MONROVIA, LIBERIA, JULY 25 -- This story, transmitted by the Associated Press, is a pool report by foreign correspondents in Liberia:

Rebels attacked an airfield that was Monrovia's last link to the outside world today and closed in on the city from two directions, in some of the heaviest fighting for control of the capital.

Rebel fighters under leader Charles Taylor resumed their offensive in the eastern part of the city, their latest in the country's seven-month civil war. Followers of a rival rebel commander, Prince Johnson, fought off government soldiers who tried to retake Bushrod Island in the north.

Acting Information Minister Paul Allen Wie told reporters that President Samuel Doe had no plans to step down, despite the advancing armies. "The president thinks it is worth dying for his country," Wie said.

A news release quoted Doe as saying a sudden resignation "would lead to greater anarchy and ethnic tragedy in Liberia."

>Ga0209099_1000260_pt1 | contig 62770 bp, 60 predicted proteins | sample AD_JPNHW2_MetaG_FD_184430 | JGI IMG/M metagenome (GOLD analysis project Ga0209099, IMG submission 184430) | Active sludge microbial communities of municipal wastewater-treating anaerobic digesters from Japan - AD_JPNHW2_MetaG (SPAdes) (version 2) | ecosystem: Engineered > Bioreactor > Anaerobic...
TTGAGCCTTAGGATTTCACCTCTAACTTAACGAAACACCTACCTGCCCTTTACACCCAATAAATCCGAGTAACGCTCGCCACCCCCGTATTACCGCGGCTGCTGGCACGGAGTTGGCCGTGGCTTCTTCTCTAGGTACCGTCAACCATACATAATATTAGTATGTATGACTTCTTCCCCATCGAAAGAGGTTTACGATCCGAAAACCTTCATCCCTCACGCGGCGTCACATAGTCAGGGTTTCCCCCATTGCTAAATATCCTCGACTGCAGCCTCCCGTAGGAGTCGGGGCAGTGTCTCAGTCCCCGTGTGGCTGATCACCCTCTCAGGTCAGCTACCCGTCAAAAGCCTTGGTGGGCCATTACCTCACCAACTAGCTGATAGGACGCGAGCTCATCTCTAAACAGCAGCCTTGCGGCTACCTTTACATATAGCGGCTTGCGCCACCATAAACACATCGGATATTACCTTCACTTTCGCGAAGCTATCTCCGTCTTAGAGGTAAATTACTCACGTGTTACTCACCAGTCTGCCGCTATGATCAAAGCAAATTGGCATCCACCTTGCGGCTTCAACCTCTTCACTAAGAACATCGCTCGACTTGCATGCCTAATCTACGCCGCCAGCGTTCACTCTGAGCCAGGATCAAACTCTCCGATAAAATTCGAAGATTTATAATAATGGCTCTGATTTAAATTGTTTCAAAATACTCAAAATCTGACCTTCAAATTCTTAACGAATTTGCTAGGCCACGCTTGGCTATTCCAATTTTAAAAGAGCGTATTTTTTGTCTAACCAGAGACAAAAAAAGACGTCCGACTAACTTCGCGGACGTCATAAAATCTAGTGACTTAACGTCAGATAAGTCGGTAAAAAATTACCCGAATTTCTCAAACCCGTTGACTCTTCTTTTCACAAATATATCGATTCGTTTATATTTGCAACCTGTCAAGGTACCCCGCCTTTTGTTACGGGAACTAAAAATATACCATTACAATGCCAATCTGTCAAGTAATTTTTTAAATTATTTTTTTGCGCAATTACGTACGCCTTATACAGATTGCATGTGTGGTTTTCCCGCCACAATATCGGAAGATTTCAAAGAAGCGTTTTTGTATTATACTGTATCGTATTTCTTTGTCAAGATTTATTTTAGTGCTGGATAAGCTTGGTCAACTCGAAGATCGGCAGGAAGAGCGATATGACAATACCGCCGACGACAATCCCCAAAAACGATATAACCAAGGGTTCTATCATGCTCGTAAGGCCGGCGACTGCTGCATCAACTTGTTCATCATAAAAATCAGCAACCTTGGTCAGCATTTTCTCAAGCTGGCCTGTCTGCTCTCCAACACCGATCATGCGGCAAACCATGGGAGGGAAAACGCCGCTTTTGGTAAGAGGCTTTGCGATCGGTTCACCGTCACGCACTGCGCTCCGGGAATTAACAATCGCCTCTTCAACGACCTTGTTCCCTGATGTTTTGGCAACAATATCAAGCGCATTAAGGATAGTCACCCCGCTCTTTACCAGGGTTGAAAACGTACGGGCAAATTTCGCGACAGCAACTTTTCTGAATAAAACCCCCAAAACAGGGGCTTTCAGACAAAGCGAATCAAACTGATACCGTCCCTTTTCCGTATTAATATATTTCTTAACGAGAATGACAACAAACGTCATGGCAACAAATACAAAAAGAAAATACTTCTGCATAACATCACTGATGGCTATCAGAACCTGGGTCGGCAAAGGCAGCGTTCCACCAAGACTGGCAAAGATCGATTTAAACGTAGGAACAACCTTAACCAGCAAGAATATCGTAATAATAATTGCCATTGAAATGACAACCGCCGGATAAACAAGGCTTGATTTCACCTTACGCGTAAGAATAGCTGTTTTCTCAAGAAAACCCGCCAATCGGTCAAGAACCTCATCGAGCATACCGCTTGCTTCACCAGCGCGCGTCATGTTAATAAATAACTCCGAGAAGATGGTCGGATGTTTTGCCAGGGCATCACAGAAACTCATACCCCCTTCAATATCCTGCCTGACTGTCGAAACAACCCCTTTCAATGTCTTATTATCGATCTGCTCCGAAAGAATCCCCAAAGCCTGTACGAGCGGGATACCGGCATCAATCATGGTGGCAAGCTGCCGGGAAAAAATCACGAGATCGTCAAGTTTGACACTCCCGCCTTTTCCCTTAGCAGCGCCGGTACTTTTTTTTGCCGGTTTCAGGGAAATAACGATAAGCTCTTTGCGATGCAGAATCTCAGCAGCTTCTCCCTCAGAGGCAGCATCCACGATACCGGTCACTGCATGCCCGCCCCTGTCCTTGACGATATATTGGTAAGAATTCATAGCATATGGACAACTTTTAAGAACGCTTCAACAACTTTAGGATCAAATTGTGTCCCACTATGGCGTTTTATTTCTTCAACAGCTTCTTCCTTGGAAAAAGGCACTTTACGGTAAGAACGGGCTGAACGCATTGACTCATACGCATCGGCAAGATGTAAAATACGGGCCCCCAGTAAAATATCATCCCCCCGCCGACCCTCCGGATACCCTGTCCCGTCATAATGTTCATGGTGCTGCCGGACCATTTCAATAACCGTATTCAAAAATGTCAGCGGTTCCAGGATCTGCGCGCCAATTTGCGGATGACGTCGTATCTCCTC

Earlier today, government troops attacked two bridges that link the city center with rebel-held Bushrod Island, but they were pushed back by heavy gunfire.

State Department spokesman Richard Boucher said it appeared Johnson's rebel forces controlled the island, which includes Monrovia's port.

Johnson is believed to have split with Taylor sometime in the last three months, and some diplomats believe his army is now stronger than Taylor's National Patriotic Front.

A few miles east of Monrovia, rebels waded across a swamp and attacked Spriggs-Payne Airfield, the last way out of the city not under rebel control. It was not clear whether followers of Johnson or Taylor launched the airfield attack.

The rebels have accused Doe, who took power in a 1980 coup, of corruption, mismanagement and human-rights abuses. The United States has said its offer to provide safe passage out of the country for Doe stands.